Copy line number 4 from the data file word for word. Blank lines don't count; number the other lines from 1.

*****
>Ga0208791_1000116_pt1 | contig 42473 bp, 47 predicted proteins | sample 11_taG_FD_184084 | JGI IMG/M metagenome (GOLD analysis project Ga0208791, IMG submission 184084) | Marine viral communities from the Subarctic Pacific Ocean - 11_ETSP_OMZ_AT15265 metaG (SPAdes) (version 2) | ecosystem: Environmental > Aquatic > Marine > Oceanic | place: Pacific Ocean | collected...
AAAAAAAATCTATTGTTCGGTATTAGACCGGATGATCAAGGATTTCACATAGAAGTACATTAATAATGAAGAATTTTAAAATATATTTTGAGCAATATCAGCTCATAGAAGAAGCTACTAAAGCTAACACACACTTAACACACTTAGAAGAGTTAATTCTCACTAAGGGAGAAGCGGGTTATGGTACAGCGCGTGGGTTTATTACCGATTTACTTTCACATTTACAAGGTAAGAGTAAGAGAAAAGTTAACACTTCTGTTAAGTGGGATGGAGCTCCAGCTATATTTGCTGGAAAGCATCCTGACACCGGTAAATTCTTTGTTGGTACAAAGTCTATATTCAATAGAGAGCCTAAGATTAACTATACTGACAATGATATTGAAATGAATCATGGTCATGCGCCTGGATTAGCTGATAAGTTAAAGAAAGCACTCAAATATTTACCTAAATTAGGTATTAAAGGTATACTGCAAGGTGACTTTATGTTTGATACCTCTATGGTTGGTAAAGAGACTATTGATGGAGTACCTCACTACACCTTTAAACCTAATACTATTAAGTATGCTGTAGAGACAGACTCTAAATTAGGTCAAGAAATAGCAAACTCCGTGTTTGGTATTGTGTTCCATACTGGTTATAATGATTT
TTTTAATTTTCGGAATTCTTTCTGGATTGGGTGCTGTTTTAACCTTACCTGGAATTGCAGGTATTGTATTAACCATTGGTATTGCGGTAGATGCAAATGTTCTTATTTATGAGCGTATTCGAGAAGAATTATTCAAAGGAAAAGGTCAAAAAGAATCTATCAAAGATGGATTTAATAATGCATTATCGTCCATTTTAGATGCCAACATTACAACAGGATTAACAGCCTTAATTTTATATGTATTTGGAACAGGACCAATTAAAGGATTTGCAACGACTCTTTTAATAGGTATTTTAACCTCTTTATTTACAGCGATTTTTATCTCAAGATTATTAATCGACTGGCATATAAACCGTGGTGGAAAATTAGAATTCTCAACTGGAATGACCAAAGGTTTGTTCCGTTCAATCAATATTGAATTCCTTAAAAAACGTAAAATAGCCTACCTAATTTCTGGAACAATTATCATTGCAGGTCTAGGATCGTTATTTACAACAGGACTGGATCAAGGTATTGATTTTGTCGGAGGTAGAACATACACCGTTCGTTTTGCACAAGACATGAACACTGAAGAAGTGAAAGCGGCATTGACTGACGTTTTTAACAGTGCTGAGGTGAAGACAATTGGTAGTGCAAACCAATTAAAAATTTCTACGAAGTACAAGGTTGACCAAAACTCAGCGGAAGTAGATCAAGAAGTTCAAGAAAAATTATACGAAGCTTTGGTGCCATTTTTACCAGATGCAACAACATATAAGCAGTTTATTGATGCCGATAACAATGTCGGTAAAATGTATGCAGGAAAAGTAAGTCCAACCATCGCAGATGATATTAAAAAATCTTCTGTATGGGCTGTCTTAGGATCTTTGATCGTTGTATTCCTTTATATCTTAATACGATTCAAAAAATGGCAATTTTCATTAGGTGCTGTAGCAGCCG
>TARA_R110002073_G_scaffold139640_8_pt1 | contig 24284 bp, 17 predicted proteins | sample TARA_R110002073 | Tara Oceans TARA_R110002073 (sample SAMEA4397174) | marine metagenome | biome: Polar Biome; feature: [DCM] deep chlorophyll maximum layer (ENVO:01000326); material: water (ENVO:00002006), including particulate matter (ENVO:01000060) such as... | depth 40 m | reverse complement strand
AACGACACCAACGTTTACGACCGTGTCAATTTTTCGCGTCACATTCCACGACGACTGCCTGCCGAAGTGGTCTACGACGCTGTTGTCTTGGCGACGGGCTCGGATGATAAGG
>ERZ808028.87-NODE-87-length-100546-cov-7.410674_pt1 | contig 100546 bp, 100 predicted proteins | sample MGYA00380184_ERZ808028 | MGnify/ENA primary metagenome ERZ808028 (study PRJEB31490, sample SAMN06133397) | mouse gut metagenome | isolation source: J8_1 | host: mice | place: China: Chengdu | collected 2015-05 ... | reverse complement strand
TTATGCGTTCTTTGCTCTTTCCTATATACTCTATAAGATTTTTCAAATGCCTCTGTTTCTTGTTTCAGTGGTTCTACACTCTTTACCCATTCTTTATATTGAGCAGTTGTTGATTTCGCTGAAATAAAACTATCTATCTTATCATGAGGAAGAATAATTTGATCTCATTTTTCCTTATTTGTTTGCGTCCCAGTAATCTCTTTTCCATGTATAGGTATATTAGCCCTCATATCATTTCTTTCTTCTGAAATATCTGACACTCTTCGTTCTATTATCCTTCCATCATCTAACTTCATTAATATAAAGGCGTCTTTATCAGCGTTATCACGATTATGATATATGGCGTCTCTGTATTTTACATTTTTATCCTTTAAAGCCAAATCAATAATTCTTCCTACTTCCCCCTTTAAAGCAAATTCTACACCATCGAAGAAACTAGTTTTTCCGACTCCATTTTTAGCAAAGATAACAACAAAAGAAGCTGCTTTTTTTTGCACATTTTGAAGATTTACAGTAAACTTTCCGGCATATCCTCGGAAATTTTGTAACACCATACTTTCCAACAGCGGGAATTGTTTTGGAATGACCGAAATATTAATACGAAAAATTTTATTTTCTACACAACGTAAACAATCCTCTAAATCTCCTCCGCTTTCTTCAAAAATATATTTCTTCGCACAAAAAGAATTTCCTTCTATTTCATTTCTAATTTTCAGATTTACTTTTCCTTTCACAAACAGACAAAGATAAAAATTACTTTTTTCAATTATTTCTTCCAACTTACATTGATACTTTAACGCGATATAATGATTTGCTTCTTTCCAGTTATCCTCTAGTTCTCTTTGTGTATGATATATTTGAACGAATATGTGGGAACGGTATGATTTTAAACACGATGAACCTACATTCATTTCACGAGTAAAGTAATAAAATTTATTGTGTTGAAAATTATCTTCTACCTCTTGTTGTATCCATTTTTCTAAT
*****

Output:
>TARA_R110002073_G_scaffold139640_8_pt1 | contig 24284 bp, 17 predicted proteins | sample TARA_R110002073 | Tara Oceans TARA_R110002073 (sample SAMEA4397174) | marine metagenome | biome: Polar Biome; feature: [DCM] deep chlorophyll maximum layer (ENVO:01000326); material: water (ENVO:00002006), including particulate matter (ENVO:01000060) such as... | depth 40 m | reverse complement strand